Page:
iPod Nano Doesn’t Kill Cisco’s Flip

Many business journalists have a weakness for overheated gladiator rhetoric. By that, I mean they have a predilection for imagining one vendor or product “killing” or “slaughtering” another in the blood-soaked coliseum of the marketplace.

Usually, though, vendors do not kill their competitors, neither literally nor figuratively. In the real world, customers — those individual agents that constitute the demand side of the useful abstraction called the marketplace — decide whether a vendor or its products succeeds or fails. It is the vendor’s task to lead or respond to the customer’s latent or express wishes by delivering products and services that have real or perceived value, or that meet an actual or imagined need.

The truth is, any vendor — even one as confident and accomplished as Apple — can get the consumer market wrong. It’s an easy mistake to make. Consumers aren’t like businesses. They don’t buy products purely on the basis of cost-benefit analyses or relentlessly logical value propositions. They buy products for personal reasons, because they like them and enjoy using them.

At the end of the day, who can accurately and unfailingly foresee what the public will favor all the time? The consuming public is fickle and inscrutable, as the popular, if fleeting, appeal of the Bay City Rollers and the Spice Girls attest.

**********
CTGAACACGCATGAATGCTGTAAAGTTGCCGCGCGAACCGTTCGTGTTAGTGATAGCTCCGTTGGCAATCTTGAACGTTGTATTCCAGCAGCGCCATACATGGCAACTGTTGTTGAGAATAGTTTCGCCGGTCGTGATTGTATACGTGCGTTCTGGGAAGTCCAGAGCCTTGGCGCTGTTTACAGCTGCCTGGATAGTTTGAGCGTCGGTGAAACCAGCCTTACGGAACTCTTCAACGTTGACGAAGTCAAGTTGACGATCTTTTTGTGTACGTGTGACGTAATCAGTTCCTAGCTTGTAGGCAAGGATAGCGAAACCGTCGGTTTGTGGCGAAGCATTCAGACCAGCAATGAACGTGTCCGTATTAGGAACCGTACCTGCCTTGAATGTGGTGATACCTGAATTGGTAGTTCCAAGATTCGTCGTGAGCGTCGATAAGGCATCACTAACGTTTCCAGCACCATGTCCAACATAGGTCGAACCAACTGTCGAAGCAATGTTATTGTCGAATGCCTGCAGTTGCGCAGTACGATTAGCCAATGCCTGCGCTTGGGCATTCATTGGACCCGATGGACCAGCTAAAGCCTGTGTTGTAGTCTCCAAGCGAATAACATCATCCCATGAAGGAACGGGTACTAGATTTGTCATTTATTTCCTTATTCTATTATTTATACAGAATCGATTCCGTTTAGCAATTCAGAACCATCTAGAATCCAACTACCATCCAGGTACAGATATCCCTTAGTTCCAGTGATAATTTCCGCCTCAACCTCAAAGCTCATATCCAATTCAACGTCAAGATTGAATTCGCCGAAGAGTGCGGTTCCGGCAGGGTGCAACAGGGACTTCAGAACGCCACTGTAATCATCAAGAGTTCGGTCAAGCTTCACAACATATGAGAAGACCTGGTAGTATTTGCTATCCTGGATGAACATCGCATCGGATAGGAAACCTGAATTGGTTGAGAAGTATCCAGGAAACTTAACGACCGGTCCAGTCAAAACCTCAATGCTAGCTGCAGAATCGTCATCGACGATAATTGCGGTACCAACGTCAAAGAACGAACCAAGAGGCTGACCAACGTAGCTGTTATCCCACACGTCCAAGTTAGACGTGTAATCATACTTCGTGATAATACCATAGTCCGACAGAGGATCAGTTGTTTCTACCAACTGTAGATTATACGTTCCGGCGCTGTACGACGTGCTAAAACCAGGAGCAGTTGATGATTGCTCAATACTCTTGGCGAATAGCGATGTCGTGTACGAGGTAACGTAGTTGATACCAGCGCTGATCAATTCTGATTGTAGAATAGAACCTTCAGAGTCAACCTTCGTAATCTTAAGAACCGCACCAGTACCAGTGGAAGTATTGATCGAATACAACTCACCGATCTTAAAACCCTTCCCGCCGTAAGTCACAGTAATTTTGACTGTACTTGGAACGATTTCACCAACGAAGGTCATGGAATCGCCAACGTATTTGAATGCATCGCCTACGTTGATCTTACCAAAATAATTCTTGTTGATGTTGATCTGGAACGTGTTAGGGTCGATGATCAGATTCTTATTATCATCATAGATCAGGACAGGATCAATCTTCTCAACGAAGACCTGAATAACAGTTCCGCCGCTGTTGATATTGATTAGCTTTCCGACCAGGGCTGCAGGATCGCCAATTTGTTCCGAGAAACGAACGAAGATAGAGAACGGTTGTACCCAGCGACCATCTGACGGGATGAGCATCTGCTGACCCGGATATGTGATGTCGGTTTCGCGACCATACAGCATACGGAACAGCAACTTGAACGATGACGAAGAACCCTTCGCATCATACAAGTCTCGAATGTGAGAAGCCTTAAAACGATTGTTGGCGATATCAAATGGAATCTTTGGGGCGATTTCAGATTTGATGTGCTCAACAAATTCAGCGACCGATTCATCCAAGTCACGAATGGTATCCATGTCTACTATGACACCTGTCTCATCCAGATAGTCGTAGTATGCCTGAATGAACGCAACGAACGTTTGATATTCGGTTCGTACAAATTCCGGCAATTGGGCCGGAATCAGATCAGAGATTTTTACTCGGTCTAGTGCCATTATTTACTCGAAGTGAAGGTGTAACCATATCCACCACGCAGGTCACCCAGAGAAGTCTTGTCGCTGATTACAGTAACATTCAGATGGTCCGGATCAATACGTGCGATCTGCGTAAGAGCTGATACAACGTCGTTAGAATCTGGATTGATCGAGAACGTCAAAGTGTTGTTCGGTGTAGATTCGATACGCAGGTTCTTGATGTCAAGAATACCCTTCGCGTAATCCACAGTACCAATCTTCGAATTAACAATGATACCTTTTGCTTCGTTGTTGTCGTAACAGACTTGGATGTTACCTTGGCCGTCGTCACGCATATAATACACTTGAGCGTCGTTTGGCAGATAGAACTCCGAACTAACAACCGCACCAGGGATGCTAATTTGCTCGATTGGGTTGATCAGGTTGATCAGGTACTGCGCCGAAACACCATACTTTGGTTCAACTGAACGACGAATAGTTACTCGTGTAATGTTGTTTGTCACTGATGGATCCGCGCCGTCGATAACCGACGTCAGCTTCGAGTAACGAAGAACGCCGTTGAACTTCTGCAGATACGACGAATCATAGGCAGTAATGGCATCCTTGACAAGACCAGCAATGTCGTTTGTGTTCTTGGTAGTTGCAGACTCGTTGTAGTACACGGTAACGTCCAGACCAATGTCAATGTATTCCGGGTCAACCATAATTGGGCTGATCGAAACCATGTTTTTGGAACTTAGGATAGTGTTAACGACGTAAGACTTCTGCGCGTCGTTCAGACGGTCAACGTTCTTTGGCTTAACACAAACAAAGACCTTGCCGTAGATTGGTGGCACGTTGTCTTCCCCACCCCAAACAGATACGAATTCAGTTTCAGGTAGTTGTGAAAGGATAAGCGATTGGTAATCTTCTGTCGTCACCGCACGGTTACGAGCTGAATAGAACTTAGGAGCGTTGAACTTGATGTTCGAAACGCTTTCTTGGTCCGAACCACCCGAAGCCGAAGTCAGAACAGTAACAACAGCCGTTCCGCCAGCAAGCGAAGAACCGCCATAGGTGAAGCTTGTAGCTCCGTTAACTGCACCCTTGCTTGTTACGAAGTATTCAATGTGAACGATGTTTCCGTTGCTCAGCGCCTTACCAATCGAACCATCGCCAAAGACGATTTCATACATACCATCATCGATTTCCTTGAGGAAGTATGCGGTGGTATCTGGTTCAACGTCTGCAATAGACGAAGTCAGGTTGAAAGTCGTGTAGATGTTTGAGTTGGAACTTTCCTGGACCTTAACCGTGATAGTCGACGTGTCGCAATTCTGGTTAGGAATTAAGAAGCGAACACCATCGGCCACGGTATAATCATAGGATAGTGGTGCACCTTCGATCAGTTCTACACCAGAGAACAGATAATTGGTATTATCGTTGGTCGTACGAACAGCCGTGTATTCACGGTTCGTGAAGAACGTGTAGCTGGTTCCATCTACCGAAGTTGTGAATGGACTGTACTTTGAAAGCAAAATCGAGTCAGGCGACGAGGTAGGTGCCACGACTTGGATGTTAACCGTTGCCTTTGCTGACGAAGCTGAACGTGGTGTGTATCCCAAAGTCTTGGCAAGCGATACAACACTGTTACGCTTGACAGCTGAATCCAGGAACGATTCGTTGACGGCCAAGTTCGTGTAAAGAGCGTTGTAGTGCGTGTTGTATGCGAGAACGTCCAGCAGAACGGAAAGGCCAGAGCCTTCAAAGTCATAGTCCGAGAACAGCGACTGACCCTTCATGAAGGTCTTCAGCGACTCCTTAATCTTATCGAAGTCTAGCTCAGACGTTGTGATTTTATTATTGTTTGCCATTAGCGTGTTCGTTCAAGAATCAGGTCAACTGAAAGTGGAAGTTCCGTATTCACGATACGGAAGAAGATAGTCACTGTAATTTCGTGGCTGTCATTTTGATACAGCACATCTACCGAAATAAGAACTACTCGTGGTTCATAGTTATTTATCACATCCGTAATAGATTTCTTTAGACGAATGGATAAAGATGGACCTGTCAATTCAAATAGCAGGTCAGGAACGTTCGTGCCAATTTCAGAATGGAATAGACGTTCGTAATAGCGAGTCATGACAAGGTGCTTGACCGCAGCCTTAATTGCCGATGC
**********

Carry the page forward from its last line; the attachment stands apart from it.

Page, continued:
Some business journalists have concluded that the iPod Nano, equipped with a video camera, foretells the destruction of Cisco’s (Pure Digital’s) Flip video cameras. Steve Jobs called out the Flip camera during his recent iPod product rollout, noting that video uploads to YouTube are booming and indicating that Apple would like to capture some of that growth market.

There’s no question that the multipurpose iPod Nano will be used as a video-capture device, even when it is bought primarily as a media player. Many buyers of the iPod Nano, having obtained video-capture capabilities with the purchase of their Apple device, will not bother buying a pint-sized device, such as the Flip, that is dedicated exclusively to video capture. So, yes, Apple will take some customers and market share from the Flip.

But will Apple kill the Flip? No, not at all. This is a fight that’s just beginning. For now, for customers that want a mobile device that cost-effectively records high-definition video, the Flip and similar single-devices outgun the iPod Nano. The iPod Nano will suffice for those who want a multipurpose device, primarily a music player, that also shoots video — though not HD video.

What will be interesting to observe is the extent to which the market for mobile-video cameras parallels the market for digital cameras. People still buy digital cameras — though they buy fewer of them during an economic downturn — even though cell phones are capable of taking lower-quality digital photographs. At this point, many people still will choose an HD mobile video camera over a multipurpose device that also shoots lower-quality video.

Apple’s video-capable iPod Nano doesn’t kill Cisco’s Flip, but it makes the future of the mobile-video marketplace intriguing to follow.

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